- No ACL (inbound or outbound) applied to the inside interface (no outbound ACL on the outside interface)
- IP reverse path verify not set on any interface
- Internal network (behind inside interface) is privately addressed
- NAT control is not enabled.
- The Dynamic NAT is set using an access list
global (outside) 1 interface
nat (inside) 1 access-list MYACL
access-list MYACL extended permit ip MY_Internal_Net MY_internal_Mask host W.X.Y.Z
My question is whether it is conceivable for someone on the internal network to set a source address that is a publicly routeable address and access the Internet in someway. My thinking being that:
- No ACL has been applied to the inside interface so traffic from higher security level to lower will be permitted; especially given that NAT control has not been enabled.
- Unicast RPF protection is not in place via the reverse path verify command so perhaps someone internally could set their machine to a publcily routeable address and make outbound requests and as long as the source address set is not in use, the traffic may just be routed out by the ASA and returned to it with the response traffic.
Is this possible or is it impossible in this setup for internal hosts to make any kind of connection with remote hosts or to even send traffic to any Internet hosts (without expecting a response)? Thanks.
I am thinking that the question boils down to this: if someone were to set themselves an external public IP not in use on an internal device and were to send out requests, would the response from the receiving device find a route back to the request.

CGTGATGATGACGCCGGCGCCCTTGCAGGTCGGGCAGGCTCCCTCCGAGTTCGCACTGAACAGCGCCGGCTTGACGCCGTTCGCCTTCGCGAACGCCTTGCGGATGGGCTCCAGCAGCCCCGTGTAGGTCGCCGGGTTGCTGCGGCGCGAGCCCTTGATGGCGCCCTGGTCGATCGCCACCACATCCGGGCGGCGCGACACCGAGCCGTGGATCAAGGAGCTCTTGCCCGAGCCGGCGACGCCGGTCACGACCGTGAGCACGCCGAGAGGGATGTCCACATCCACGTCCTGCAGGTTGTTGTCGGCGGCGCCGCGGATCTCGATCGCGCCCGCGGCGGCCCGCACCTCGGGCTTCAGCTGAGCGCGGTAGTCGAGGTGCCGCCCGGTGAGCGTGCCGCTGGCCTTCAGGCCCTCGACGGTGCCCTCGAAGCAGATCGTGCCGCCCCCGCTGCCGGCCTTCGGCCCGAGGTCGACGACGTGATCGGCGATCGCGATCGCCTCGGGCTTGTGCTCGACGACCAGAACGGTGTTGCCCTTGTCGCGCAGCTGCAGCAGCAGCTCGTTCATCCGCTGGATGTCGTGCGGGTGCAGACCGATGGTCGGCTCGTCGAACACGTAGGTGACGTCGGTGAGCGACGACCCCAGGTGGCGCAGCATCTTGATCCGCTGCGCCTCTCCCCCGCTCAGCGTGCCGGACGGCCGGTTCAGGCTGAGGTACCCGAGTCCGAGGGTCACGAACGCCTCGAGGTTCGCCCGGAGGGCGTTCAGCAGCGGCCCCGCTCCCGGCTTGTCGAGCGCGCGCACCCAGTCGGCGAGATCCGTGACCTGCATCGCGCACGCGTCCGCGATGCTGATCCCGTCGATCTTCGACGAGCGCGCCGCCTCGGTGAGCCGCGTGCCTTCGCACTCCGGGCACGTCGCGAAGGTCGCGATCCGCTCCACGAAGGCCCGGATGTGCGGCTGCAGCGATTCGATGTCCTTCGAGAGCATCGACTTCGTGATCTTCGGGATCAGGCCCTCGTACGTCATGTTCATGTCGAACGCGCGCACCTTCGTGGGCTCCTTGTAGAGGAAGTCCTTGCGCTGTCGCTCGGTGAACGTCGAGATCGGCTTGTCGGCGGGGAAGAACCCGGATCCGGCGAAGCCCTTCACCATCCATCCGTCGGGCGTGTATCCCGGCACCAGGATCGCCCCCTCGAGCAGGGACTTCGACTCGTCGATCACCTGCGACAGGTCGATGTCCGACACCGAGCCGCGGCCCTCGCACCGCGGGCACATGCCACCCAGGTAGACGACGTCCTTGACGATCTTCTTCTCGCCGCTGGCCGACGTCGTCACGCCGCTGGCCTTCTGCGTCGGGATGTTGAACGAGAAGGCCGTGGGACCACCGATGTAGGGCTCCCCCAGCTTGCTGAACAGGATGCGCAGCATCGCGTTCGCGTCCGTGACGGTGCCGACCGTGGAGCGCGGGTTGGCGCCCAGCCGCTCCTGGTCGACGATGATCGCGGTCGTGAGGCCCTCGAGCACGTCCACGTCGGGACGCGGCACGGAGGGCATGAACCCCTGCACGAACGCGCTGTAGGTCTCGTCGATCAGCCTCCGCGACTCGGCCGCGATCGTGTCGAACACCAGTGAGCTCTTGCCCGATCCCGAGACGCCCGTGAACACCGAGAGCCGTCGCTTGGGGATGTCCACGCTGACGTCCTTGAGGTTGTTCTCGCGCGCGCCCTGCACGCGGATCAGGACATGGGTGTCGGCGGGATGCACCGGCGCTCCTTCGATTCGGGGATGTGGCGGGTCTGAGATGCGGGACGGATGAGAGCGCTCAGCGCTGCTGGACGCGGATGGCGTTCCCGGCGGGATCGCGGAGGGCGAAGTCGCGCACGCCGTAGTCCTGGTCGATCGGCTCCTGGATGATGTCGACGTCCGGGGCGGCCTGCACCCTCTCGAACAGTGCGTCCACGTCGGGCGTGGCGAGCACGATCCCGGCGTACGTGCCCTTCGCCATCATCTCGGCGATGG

Theoretically the ASA, in this case, would just forward the packet as any other normal packet. But the user would have to manipulate the packet a little in order for th PC to send the packet to a default gateway that is not on the same subnet as its own IP.
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Short answer: communication no, sending yes. So I would be in favor of tightening the firewall configuration.
Getting bidirectional communications is not likely in this case because that would depend on the willingness of the upstream routers to send the return traffic back to the non-subnet address; this isn't likely unless you are an autonomous system who can inject BGP routes for darknet R&D. Security researches publish papers using that tactic. However, lack of actual ACL rules or RPF is just begging to let compromised hosts emit DDOS traffic with spoofed source addresses, and this configuration would just slide that stuff right out.
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